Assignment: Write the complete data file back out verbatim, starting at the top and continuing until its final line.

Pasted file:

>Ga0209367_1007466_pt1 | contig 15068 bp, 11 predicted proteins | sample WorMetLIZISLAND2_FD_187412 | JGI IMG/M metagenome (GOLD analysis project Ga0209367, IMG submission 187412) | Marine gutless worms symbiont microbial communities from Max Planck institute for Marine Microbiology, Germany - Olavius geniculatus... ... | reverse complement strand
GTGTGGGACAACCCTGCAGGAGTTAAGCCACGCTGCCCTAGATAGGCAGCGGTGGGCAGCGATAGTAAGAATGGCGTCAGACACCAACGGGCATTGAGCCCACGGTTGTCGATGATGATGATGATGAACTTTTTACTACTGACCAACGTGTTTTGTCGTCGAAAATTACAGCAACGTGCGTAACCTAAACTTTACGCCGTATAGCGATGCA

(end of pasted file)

>Ga0209367_1007466_pt1 | contig 15068 bp, 11 predicted proteins | sample WorMetLIZISLAND2_FD_187412 | JGI IMG/M metagenome (GOLD analysis project Ga0209367, IMG submission 187412) | Marine gutless worms symbiont microbial communities from Max Planck institute for Marine Microbiology, Germany - Olavius geniculatus... ... | reverse complement strand
GTGTGGGACAACCCTGCAGGAGTTAAGCCACGCTGCCCTAGATAGGCAGCGGTGGGCAGCGATAGTAAGAATGGCGTCAGACACCAACGGGCATTGAGCCCACGGTTGTCGATGATGATGATGATGAACTTTTTACTACTGACCAACGTGTTTTGTCGTCGAAAATTACAGCAACGTGCGTAACCTAAACTTTACGCCGTATAGCGATGCA